Alternate name: American Bellflower
Family: Campanulaceae, Bellflower view all from this family
Description Radially symmetrical, light blue to violet flowers borne singly or in clusters in axils of upper leaves and forming an elongated, spike-like cluster.
Habit: native annual or biennial herb; erect, leafy stems, usually unbranched, with milky sap; taprooted.
Height: 2-6 ft (0.6-1.8 m)
Leaf: alternate, stalked, lanceolate to ovate, thin, serrated; to 6 in (15 cm) long, to 2 in (5 cm) wide.
Flower: flat, not bell-shaped, light blue to dark blue-violet, 5-parted, usually stalkless, 1 in (25 mm) wide; with usually paler ring and long protruding style in center; in terminal spike 6-24 in (15-60 cm) long, and in secondary spikes from upper axils, 1-6 in (2.5-15 cm) long.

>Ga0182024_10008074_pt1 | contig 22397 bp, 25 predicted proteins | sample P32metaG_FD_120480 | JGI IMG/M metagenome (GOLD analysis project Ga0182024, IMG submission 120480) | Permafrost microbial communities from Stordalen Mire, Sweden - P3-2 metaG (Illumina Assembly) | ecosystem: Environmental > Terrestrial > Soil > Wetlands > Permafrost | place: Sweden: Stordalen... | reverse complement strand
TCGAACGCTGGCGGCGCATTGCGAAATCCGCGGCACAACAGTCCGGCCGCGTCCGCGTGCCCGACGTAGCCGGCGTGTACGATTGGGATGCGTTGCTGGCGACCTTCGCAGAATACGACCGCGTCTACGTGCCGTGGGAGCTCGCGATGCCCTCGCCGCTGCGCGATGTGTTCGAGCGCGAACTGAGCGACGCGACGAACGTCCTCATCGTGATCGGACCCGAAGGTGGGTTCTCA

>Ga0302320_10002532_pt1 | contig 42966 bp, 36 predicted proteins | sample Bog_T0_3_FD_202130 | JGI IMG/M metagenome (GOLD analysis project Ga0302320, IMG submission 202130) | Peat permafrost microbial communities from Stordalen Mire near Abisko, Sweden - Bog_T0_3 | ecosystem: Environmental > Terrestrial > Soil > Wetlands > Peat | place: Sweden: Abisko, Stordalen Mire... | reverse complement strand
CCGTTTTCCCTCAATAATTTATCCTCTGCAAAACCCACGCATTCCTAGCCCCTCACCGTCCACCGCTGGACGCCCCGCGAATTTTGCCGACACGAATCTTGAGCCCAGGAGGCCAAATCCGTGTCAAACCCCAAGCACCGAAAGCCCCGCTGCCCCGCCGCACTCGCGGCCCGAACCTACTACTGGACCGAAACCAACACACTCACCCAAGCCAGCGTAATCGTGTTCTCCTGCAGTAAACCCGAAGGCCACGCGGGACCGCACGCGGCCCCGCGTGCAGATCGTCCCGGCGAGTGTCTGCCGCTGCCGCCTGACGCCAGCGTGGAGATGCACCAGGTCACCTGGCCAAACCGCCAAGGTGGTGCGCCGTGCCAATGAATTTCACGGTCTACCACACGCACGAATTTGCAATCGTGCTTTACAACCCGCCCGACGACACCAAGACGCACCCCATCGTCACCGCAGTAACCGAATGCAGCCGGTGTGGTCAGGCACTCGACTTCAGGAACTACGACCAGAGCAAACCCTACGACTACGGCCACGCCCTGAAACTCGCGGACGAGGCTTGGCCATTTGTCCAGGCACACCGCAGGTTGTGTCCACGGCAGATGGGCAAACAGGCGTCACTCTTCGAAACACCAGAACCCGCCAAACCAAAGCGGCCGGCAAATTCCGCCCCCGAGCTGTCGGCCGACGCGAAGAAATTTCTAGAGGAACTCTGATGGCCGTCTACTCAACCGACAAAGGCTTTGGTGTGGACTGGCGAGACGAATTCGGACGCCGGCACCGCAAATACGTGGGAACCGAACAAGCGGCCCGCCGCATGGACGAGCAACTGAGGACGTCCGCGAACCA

Fruit: capsule, 5-angled, flat topped.
Flower June to August.
Flower June - August
Habitat Rich moist woods, rocky wooded slopes, stream banks, prairies, open woodlands, railways, forest edges; also cultivated ornamentally.
Range Eastern and central North America, from Ontario and New York, south to Florida, west to Louisiana and Oklahoma, north to South Dakota and Minnesota; not reported in New Jersey or Delaware.
Discussion Also known as American bellflower. In spite of the common name and the genus name, derived from the Latin campana (bell), the flowers of this species are usually flat, not bell-shaped as are many others in this family. Tall Bellflower was formerly included in the genus Campanula.
Exposure Preference Partial shade to sun.
Native Distribution Southern Ontario & New York to Minnesota, s. to Georgia & Louisiana
Site Preference Moist woods; shady streams; thickets
Soil Preference Rich, moist soils. pH 6-7.